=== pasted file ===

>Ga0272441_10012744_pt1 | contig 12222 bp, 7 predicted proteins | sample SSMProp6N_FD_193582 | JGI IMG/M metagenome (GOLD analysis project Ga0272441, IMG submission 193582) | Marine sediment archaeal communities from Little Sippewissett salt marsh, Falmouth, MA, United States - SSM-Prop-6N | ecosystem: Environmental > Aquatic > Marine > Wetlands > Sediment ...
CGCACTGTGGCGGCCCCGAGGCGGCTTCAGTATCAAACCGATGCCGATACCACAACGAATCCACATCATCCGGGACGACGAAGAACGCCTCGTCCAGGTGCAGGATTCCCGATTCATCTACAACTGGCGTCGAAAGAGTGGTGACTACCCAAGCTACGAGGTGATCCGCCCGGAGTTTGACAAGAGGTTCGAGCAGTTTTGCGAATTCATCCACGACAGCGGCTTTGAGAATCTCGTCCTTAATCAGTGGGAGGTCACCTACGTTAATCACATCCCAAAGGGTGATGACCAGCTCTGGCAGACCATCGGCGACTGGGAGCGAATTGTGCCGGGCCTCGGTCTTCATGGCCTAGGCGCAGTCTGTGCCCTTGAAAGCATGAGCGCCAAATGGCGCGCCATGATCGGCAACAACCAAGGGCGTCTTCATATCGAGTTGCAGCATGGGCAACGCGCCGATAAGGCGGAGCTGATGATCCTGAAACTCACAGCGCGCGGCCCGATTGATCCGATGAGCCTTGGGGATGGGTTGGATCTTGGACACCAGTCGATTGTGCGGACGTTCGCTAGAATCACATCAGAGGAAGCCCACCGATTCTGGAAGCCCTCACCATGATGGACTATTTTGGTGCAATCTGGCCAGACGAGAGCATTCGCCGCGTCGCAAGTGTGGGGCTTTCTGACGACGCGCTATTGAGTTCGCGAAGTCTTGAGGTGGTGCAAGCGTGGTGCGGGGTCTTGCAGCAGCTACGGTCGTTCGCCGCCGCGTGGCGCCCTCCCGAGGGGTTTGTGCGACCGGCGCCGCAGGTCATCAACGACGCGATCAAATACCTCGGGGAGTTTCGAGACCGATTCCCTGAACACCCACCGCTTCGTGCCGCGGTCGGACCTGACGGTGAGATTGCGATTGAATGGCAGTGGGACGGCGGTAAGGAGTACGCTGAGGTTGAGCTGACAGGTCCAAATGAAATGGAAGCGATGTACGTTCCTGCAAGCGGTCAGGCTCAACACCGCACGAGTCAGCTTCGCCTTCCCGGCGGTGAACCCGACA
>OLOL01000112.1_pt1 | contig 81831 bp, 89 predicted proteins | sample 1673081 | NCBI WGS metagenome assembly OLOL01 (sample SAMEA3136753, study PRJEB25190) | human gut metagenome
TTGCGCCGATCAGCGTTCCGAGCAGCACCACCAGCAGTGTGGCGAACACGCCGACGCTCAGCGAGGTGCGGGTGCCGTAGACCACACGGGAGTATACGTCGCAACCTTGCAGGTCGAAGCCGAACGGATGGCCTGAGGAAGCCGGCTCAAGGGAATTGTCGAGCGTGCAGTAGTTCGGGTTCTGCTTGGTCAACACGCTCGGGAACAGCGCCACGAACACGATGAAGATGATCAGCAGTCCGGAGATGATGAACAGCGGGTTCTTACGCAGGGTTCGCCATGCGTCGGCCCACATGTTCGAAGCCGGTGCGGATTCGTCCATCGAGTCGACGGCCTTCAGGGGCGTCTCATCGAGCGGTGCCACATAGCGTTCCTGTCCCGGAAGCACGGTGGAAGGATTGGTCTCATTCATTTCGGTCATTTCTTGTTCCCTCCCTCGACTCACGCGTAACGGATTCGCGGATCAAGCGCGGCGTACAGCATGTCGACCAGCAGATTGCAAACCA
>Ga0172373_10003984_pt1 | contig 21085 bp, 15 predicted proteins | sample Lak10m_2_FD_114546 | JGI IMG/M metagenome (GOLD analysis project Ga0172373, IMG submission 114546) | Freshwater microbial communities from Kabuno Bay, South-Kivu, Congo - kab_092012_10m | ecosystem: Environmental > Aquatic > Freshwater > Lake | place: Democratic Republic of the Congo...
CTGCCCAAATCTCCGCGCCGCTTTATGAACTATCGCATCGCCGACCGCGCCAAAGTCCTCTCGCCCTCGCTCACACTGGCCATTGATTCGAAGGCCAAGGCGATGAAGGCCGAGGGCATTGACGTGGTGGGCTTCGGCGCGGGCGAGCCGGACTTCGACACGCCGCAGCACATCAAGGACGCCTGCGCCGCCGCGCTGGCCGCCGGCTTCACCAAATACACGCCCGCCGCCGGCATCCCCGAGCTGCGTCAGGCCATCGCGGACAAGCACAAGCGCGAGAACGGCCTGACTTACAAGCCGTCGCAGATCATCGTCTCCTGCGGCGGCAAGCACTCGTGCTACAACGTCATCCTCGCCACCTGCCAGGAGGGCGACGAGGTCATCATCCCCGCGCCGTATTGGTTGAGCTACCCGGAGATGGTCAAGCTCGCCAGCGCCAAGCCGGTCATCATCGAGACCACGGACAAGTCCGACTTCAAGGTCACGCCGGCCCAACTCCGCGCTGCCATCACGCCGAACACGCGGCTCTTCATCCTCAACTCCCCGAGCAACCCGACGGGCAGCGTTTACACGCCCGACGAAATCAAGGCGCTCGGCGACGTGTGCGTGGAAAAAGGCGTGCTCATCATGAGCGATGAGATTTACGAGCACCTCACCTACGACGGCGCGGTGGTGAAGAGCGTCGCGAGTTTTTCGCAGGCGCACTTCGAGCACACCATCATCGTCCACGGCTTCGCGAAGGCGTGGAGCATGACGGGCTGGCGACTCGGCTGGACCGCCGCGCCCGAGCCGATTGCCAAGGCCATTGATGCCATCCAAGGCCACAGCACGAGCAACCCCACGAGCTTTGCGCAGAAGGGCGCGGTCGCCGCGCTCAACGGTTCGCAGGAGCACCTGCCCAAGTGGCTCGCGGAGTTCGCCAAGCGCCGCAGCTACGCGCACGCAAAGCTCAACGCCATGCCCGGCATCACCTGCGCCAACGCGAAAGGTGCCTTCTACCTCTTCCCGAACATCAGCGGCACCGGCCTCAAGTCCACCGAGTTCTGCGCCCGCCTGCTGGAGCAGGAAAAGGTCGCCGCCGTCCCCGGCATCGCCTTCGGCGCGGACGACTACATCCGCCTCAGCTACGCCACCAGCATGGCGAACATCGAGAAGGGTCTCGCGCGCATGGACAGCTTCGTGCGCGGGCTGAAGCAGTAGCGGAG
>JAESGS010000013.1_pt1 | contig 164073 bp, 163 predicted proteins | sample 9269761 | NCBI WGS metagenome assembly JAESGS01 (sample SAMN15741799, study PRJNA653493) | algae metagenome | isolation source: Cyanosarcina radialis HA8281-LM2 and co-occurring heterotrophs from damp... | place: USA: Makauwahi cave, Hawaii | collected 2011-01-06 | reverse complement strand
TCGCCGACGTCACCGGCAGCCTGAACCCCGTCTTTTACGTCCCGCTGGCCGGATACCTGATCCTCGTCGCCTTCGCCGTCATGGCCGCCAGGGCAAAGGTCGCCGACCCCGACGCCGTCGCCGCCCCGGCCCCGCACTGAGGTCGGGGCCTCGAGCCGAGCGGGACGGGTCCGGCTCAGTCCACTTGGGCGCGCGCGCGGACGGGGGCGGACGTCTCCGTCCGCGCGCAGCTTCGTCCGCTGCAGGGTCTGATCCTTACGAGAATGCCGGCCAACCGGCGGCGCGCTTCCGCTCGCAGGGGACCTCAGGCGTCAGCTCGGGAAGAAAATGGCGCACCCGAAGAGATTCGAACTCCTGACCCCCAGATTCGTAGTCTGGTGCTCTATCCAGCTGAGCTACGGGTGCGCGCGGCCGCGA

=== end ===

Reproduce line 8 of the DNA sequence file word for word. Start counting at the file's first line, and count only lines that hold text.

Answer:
TCGCCGACGTCACCGGCAGCCTGAACCCCGTCTTTTACGTCCCGCTGGCCGGATACCTGATCCTCGTCGCCTTCGCCGTCATGGCCGCCAGGGCAAAGGTCGCCGACCCCGACGCCGTCGCCGCCCCGGCCCCGCACTGAGGTCGGGGCCTCGAGCCGAGCGGGACGGGTCCGGCTCAGTCCACTTGGGCGCGCGCGCGGACGGGGGCGGACGTCTCCGTCCGCGCGCAGCTTCGTCCGCTGCAGGGTCTGATCCTTACGAGAATGCCGGCCAACCGGCGGCGCGCTTCCGCTCGCAGGGGACCTCAGGCGTCAGCTCGGGAAGAAAATGGCGCACCCGAAGAGATTCGAACTCCTGACCCCCAGATTCGTAGTCTGGTGCTCTATCCAGCTGAGCTACGGGTGCGCGCGGCCGCGA